Saturday, October 11, 2008


concert review: Wire, The Two Koreas @ Lee's Palace (Toronto, Ontario), October 7, 2008

Colin Newman of Wire @ Lee's Palace: photo by Michael LigonWhen a band like post-punk legends Wire 1) step on the reunion bandwagon [although as I understand they never really disbanded] and 2) and who's tour actually makes it to your hometown(or within an accessible distance) part of my wanting to go, even if I'm only vaguely familiar with their music, is to get a history lesson of sorts. Wire are one of those bands who I was too young to have even known about in their heyday(late 70's). As with some or even many of you, my first awareness of the band came during the 90's when Brit band Elastica were accused by Wire (and apparently resulting in an out-of-court settlement although no compensation according to Wikipedia) that they'd lifted snippets of a few of their songs and put it into theirs, notably Elastica's 'Line Up' having a chorus similar to Wire's 'I Am The Fly' and Elastica's 'Connection' taking the guitar riff from Wire's 'Three Girl Rhumba' - alas both of those Wire songs didn't make it into their setlist at Lee's Palace the other night.

Keeping consistent to the post-punk theme of the night, Toronto's own proponents of the late 70's post-punk period, The Two Koreas opened the night, working their most recent vinyl/digital-only release "Sessions" EP. I do admire The Two Koreas influences (The Fall, Wire, Pavement, etc...) and they do maintain the urgency of their sound with chugging basslines, angular guitarwork and energetic vocals and drums. Perhaps, their sound being too keen on their influences plus vocalist Stuart Berman's perpetual Mark E. Smith-ish sing-speak feels, well - insert criticsm here. In the end, it was probably as appropriate a warm-up for Wire as could be. Local band who cite headliners as one of their musical influences and actually get to open up for them - how cool is that?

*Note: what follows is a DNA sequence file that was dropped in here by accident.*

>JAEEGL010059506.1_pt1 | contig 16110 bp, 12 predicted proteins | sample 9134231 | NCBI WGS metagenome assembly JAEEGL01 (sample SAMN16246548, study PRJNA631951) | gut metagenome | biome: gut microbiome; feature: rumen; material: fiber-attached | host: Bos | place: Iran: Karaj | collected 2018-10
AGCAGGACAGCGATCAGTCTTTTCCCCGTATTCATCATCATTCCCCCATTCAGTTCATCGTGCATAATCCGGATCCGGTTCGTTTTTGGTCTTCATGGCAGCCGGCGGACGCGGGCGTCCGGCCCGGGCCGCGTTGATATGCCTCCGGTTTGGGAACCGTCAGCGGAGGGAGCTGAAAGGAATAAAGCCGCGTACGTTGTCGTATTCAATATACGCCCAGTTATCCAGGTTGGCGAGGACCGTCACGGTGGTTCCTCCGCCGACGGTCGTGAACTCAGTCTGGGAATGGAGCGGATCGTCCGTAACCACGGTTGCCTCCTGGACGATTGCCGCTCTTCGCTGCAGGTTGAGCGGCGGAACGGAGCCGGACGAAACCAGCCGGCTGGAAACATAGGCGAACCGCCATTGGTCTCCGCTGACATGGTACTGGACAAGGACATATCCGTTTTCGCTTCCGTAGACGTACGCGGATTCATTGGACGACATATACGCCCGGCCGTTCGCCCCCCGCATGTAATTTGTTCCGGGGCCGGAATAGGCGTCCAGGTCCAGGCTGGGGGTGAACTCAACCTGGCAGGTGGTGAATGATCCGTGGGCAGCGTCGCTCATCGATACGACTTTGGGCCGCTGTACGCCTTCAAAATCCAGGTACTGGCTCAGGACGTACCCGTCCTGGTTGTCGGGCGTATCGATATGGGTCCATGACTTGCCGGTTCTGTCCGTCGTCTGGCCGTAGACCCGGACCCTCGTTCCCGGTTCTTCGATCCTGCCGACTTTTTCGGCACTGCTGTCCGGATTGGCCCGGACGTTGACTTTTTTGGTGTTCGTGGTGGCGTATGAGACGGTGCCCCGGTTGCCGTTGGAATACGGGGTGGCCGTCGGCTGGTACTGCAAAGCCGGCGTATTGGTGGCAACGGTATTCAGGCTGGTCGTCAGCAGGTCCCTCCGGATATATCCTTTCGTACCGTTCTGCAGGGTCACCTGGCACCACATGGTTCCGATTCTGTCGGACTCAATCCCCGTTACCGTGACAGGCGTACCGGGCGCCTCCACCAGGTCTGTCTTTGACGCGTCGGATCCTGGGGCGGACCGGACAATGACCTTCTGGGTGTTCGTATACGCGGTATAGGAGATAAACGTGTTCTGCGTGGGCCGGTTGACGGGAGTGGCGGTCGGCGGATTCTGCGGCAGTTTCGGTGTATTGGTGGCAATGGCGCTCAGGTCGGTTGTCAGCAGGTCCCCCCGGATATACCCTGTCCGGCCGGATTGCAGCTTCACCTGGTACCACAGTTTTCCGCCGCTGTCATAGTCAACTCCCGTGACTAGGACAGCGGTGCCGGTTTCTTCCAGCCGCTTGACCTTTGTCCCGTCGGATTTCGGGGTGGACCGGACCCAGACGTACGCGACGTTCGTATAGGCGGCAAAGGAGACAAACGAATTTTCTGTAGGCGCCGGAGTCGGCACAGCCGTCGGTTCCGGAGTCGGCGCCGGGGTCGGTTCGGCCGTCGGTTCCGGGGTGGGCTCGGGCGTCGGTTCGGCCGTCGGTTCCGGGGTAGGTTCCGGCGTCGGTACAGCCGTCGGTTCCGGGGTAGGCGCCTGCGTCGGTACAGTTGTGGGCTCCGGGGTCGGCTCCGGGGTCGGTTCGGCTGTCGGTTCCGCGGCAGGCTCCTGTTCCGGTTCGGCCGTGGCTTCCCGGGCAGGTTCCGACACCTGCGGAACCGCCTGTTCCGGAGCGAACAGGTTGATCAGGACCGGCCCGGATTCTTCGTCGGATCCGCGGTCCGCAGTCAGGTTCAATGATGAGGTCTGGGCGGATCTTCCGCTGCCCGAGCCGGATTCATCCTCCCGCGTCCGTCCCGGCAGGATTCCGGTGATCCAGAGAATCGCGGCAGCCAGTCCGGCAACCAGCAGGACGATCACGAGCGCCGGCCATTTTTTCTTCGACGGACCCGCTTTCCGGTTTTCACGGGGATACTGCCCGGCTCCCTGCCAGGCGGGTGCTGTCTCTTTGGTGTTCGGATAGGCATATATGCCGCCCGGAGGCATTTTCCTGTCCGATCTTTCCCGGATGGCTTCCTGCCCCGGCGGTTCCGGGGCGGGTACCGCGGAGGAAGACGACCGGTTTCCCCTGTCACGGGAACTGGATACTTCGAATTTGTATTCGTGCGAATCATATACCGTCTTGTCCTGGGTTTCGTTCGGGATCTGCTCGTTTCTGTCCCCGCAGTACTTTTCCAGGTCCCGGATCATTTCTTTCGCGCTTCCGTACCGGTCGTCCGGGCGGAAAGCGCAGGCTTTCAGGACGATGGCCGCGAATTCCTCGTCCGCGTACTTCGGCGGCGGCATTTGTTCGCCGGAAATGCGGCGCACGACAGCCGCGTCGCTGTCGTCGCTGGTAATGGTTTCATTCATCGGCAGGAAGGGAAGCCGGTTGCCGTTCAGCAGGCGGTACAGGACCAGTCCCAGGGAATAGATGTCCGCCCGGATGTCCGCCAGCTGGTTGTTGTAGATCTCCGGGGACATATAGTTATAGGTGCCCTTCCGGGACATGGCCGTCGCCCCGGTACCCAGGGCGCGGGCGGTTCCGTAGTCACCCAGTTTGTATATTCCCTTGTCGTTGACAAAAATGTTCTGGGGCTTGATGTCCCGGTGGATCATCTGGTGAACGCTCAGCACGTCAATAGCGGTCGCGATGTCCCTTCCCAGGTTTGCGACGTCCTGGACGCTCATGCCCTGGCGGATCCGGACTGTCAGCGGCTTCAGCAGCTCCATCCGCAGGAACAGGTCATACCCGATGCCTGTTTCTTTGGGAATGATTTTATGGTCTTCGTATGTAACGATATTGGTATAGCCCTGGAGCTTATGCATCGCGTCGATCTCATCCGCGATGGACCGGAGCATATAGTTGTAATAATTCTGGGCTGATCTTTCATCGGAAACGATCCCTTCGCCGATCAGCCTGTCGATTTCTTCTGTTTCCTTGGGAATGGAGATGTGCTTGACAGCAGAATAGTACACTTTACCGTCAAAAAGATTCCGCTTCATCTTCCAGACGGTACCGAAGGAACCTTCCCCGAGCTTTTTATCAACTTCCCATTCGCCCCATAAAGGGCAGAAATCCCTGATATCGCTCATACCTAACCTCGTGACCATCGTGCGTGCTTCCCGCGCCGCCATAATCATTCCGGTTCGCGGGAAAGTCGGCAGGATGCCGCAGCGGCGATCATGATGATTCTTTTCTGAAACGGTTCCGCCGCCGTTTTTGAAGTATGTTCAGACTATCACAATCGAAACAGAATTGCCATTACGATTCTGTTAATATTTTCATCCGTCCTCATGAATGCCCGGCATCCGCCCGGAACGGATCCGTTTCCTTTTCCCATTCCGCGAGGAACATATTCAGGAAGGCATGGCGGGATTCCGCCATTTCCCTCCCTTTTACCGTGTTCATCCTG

I was fortunate to get a snapshot of Wire's setlist - I'm not sure how close they stayed to it although I can tell you there were three encores as the photo of the setlist implies. Doing the math, it seems the band devoted much of the set to post-'79 material which is a surprise [although understandably they played a chunk from their most recent album "Object 47"] since as I've read their heyday was between 77-79(with their albums "Pink Flag", "Chairs Missing" and "154" from which they'd only devoted about 6 songs to the 20-song plus set). Founding members Colin Newman (vocals), Graham Lewis (bass), Robert Gotobed (drums) and touring member Margaret Fiedler McGinnis (guitar) showed that what they lacked in musical prowess [although not terrible by any means, and considerably more skillful than on the minimalist post-punk of "Pink Flag", which I picked up this past summer] they made up in sheer enthusiasm. There was no sequential arrangement in song selection, insteading the band choosing to hop-scotch through their catalogue from their early minimalist post-punk days to their later melodic yet muscular indie rock and back again. With a mix of aging alternative/punk fans and younger-in-the-know music fans comprising the audience, there was no half-assed effort on our part to call back the band for each encore and the band graciously did oblige. History lesson aside Wire displayed a vitality that bands half their age are sometimes desperately in need of. Yes, vocalist Colin Newman looks somewhat like your bespectacled school principal in a t-shirt but when he furiously strummed his guitar and half-pogoed around the stage it made me wish I'd seen them in their heyday.

Photos: Wire, The Two Koreas @ Lee's Palace (October 7, 2008)

MySpace: The Two Koreas
MySpace: Wire

No comments:

Post a Comment